Those two marketers walk into a bar and laugh at influencer marketing…

It’s become a popular word – “influencer”. And now the term “influencer marketing” has entered the marketing vernacular, in case you need a new buzzword for a meeting.

It’s not really a new term though. In my school days when I was well behaved, a mother thanked me for being such a positive influence on her son. Then a few weeks later, a teacher called me out for being a disruptive influence in the class – it’s no wonder I’m cynical.

Influencer marketing is the process of contriving authenticity and false expertise by publishing content – most of which is not original – to grow a “following” online.

There are all sorts of tricks and guides to grow your alleged influence and the beauty is, you don’t need any real subject knowledge or track record of success in your field. You just need the ability to connect to people online and use marketing automation tools to publish content – mostly reworked from other alleged influencers, or borrowed from real experts (and usually without credit).

You can even outsource to content farms on the subcontinent or South America to create your expertise. If you’re a shrewd promoter, it’s not difficult to position yourself as an alleged expert.

Influencer marketers abide by what I call the Dory Principle of Marketing – “just keep bluffing, just keep bluffing – bluff, bluff, bluff.”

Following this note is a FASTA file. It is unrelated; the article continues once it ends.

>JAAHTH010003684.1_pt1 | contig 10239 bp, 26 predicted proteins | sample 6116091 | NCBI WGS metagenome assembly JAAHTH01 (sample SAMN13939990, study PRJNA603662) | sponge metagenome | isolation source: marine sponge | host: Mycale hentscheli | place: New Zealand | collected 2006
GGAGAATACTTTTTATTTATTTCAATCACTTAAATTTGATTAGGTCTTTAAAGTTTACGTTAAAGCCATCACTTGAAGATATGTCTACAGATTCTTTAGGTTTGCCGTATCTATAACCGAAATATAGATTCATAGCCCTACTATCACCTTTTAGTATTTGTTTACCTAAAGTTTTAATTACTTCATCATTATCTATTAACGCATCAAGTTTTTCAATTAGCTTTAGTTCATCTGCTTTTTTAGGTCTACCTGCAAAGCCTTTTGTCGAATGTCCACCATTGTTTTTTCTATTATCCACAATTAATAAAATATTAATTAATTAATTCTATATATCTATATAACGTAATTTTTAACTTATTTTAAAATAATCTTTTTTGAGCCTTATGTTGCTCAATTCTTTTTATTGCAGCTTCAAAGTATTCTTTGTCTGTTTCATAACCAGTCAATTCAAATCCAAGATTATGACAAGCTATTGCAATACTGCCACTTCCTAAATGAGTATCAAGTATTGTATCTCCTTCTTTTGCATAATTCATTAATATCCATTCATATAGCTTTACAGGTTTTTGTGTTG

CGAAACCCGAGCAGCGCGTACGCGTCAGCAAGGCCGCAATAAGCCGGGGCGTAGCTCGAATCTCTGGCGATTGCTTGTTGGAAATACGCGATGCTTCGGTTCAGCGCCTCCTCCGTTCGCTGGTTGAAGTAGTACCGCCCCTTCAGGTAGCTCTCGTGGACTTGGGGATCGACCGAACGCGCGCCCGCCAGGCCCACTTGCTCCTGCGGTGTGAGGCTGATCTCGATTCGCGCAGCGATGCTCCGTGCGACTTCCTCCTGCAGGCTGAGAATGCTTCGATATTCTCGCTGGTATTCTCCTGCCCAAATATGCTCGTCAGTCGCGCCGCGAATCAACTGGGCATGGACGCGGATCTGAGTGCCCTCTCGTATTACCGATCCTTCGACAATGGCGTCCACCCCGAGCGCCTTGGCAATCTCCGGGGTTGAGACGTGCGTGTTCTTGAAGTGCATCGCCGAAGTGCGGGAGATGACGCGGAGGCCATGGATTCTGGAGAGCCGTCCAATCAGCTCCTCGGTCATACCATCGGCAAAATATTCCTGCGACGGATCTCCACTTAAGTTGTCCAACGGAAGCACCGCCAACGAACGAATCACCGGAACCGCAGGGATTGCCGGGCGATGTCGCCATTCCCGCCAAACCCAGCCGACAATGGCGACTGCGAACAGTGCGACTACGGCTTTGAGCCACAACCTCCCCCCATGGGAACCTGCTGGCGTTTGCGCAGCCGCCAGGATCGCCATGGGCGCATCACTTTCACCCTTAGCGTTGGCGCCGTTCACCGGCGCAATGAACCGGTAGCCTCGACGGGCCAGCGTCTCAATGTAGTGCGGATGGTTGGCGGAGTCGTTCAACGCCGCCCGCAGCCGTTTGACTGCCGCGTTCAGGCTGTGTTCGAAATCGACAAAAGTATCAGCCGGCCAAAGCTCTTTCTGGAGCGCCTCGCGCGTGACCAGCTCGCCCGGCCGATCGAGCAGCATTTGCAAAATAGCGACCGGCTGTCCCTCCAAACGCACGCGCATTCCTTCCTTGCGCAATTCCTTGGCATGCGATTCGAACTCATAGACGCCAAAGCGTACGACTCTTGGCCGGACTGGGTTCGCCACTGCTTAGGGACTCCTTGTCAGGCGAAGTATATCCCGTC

The Dory Principle of Marketing – just keep bluffing, repeat infinitum…

There’s rarely original thought published by these influencers. The real sad part is the volume of young marketers believing much of what is being peddled as expertise.

Some alleged “influencer marketing experts” have synthesized words to brand themselves with ridiculous titles such as Linkfluencer, or Social Influencer, as if this somehow casts magical wisdom upon their being – change hands please.

With thanks to The Marketoonist

That’s not to say there aren’t some genuine experts using content to educate and further their reputation. But they do so with legitimate credentials and history of success, rather than trying to punch above their weight using implied knowledge and sheer volume of content.

Recently a British marketer Dan Bond, published his list of alternate marketing influencers (as against those who practice influencer marketing). This humble blog you’re reading is on the list, with some rather esteemed company.

All the writers have a bit of mongrel in them and are refreshingly honest, which is why I read their stuff as much as I can. Check out their blogs here.

And avagoodweegend…


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